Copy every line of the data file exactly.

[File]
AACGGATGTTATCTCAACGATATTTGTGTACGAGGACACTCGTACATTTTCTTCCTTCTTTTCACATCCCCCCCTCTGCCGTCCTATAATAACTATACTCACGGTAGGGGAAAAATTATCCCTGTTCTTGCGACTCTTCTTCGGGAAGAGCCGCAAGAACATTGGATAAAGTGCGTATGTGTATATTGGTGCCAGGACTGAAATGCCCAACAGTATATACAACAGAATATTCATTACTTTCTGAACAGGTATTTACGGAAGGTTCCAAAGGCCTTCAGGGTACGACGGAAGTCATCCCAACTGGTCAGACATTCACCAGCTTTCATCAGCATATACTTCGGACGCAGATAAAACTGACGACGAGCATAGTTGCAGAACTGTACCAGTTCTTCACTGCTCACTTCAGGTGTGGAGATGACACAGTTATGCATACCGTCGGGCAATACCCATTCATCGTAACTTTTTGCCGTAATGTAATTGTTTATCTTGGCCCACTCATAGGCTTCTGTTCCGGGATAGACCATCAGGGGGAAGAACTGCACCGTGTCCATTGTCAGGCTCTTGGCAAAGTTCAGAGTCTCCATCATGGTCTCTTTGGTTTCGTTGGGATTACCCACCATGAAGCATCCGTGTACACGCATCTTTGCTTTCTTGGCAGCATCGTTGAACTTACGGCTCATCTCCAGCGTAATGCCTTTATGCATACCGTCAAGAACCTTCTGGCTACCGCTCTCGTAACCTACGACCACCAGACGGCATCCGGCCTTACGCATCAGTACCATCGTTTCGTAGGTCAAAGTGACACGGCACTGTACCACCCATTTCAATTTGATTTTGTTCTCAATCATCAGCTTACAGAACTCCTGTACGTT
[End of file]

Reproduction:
AACGGATGTTATCTCAACGATATTTGTGTACGAGGACACTCGTACATTTTCTTCCTTCTTTTCACATCCCCCCCTCTGCCGTCCTATAATAACTATACTCACGGTAGGGGAAAAATTATCCCTGTTCTTGCGACTCTTCTTCGGGAAGAGCCGCAAGAACATTGGATAAAGTGCGTATGTGTATATTGGTGCCAGGACTGAAATGCCCAACAGTATATACAACAGAATATTCATTACTTTCTGAACAGGTATTTACGGAAGGTTCCAAAGGCCTTCAGGGTACGACGGAAGTCATCCCAACTGGTCAGACATTCACCAGCTTTCATCAGCATATACTTCGGACGCAGATAAAACTGACGACGAGCATAGTTGCAGAACTGTACCAGTTCTTCACTGCTCACTTCAGGTGTGGAGATGACACAGTTATGCATACCGTCGGGCAATACCCATTCATCGTAACTTTTTGCCGTAATGTAATTGTTTATCTTGGCCCACTCATAGGCTTCTGTTCCGGGATAGACCATCAGGGGGAAGAACTGCACCGTGTCCATTGTCAGGCTCTTGGCAAAGTTCAGAGTCTCCATCATGGTCTCTTTGGTTTCGTTGGGATTACCCACCATGAAGCATCCGTGTACACGCATCTTTGCTTTCTTGGCAGCATCGTTGAACTTACGGCTCATCTCCAGCGTAATGCCTTTATGCATACCGTCAAGAACCTTCTGGCTACCGCTCTCGTAACCTACGACCACCAGACGGCATCCGGCCTTACGCATCAGTACCATCGTTTCGTAGGTCAAAGTGACACGGCACTGTACCACCCATTTCAATTTGATTTTGTTCTCAATCATCAGCTTACAGAACTCCTGTACGTT